In China, Christians have a choice: Join a government-approved church—which is constantly monitored by the authorities—or join an underground church.
Thank heavens things like that don’t happen in the West, you may be thinking. Think again. In Britain, the government has begun sticking its nose in church business, telling churches what to do.
According to the Daily Telegraph, starting next year, the British government is going to begin forcing churches and other religious institutions to hire open, practicing homosexuals. It will happen under the provisions of the so-called Equity Bill, which forbids discrimination against homosexuals or transsexuals.
The law would “cover almost all church employees,” according to Deputy Equities Minster Maria Eagle. “The circumstances in which religious institutions can practice anything less than full equality are few and far between,” Eagle said. Church groups, she said, “cannot claim that everything they run is outside the scope of anti-discrimination law.”
What’s next—regulating the content of sermons? I’m not kidding. According to Eagle, “Members of faith groups have a role in making the argument in their own communities for greater” acceptance of gays, lesbians, bisexuals, and transgendered people.
Maybe it would simplify things if the government simply wrote the sermons for the pastors.
The Equity Law could lead to some interesting situations. What happens if a church, under pressure, hires a gay youth minister—and orders him to teach kids about the sinfulness of homosexual behavior? And I can only imagine the reaction of a British mosque when the religion police orders it to hire a lesbian secretary.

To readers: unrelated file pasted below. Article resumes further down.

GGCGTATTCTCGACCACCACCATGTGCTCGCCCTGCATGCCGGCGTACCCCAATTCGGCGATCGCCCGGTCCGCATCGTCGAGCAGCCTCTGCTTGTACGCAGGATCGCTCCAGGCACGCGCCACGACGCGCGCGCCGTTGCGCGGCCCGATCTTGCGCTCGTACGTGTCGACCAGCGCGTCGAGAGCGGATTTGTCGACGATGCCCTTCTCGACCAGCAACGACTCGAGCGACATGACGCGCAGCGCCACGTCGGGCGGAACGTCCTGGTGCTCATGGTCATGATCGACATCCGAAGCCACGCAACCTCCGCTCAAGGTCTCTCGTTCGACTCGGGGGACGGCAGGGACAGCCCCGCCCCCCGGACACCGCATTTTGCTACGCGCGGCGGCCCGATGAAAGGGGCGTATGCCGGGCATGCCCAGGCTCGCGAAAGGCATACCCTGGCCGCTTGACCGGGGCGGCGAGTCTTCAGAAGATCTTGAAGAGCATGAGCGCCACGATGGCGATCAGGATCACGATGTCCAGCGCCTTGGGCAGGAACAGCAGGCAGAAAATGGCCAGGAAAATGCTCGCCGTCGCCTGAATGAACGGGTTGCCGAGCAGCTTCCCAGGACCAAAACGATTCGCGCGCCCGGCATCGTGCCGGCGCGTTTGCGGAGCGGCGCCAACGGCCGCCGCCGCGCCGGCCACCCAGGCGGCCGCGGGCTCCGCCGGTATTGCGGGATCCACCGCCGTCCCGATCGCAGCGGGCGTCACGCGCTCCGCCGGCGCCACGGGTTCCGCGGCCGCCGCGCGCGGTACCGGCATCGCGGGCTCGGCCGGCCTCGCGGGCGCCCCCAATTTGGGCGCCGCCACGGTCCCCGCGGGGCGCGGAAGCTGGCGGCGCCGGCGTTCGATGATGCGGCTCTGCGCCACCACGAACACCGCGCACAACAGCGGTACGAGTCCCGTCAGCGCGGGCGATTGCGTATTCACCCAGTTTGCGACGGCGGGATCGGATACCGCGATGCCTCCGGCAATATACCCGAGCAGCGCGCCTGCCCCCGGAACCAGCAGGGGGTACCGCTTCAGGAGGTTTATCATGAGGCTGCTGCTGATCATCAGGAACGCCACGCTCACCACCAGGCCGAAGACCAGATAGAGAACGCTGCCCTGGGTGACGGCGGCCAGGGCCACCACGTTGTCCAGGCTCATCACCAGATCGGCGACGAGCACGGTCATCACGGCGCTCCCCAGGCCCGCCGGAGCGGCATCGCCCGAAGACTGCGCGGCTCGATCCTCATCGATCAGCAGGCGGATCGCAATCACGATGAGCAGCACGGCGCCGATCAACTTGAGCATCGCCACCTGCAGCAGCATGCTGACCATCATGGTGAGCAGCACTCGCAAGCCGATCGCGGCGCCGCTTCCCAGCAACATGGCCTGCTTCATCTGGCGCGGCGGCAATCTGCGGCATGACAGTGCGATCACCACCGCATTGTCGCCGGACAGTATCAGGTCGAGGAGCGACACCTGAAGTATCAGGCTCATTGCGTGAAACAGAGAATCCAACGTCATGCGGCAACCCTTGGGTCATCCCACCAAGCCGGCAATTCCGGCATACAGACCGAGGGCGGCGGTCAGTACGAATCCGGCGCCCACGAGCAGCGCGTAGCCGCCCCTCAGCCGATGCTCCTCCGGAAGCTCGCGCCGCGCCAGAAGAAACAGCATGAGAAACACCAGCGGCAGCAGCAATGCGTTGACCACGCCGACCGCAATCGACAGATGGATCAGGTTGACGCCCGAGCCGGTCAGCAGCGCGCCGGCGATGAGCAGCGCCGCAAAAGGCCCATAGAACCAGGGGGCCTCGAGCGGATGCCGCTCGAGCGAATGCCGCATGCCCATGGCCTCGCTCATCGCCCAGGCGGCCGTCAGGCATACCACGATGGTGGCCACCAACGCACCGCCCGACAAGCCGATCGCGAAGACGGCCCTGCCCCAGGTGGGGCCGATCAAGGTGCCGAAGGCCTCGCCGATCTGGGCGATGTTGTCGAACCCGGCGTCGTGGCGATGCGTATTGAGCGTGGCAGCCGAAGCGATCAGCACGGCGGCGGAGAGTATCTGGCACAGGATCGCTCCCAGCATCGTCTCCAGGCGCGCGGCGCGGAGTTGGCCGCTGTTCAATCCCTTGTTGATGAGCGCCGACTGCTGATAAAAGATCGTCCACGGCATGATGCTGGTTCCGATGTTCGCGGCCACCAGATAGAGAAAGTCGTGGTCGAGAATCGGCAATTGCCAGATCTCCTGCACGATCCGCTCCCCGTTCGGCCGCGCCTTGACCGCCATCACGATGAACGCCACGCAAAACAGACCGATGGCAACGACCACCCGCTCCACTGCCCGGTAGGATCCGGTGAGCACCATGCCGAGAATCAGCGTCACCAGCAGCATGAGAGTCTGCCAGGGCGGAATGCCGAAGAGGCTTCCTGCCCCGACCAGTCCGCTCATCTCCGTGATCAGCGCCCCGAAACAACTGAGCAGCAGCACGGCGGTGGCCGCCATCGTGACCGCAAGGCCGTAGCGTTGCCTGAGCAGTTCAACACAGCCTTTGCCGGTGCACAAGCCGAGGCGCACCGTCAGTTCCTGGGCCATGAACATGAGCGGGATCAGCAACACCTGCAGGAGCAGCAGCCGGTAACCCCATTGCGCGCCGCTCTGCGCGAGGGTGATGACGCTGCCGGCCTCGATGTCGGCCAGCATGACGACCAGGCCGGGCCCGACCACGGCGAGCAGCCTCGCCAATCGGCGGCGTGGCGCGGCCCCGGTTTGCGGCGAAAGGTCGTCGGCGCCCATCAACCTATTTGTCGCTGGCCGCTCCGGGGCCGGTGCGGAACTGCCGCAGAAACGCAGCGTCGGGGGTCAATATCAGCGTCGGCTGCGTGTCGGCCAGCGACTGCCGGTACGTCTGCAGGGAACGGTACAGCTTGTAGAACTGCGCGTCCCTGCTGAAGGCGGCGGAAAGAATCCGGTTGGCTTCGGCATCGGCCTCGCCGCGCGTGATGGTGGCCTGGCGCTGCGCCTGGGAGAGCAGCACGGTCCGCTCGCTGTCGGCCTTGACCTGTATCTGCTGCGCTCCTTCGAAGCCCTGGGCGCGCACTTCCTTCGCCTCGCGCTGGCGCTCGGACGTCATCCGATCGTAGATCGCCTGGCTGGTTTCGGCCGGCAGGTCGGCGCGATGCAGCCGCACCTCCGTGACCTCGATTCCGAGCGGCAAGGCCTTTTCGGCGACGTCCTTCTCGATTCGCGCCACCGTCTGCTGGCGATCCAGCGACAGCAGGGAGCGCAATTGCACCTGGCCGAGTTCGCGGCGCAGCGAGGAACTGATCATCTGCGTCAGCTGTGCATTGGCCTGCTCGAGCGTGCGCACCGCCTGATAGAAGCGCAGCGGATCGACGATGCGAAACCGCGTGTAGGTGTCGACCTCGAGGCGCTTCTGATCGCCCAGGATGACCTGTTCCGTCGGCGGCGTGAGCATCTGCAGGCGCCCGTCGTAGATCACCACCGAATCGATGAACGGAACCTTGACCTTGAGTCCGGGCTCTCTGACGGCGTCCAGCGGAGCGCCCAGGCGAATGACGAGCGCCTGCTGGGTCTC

Neil Addison, a Catholic barrister who is an expert on religious discrimination laws, told the Telegraph that the Equity Law “is a threat to religious liberty.” “What we are losing,” he said, “is the right for [churches] to make free choices.”
He’s right. To put it more bluntly, the government is beginning to run the churches. And if they succeed, it will be the end of religious freedom in Britain.
Legislation like the Equity Law should concern Americans. So-called “social reforms” that begin in Europe soon wash up on our own shores.
And then, what will happen to the Church? Will we put our congregations under the authority of Caesar? Or will we resist and, if need be, abandon our elegant buildings and, like our faithful brethren in China, form underground churches?
The Bible teaches that the followers of Christ will be tested. We ought to be in prayer for the church in Great Britain, asking God to guide it as the government bears down.
Second, we ought to be preparing for similar laws here. Many churches are already under great pressure by homosexual activists to violate their own teachings under the guise of “fairness”—a much abused word.
This, by the way, is not a hysterical rant. The threat is very real.
Third, we ought to remind our neighbors that the First Amendment was written not just to protect the government from churches, but more so to protect churches from the government.
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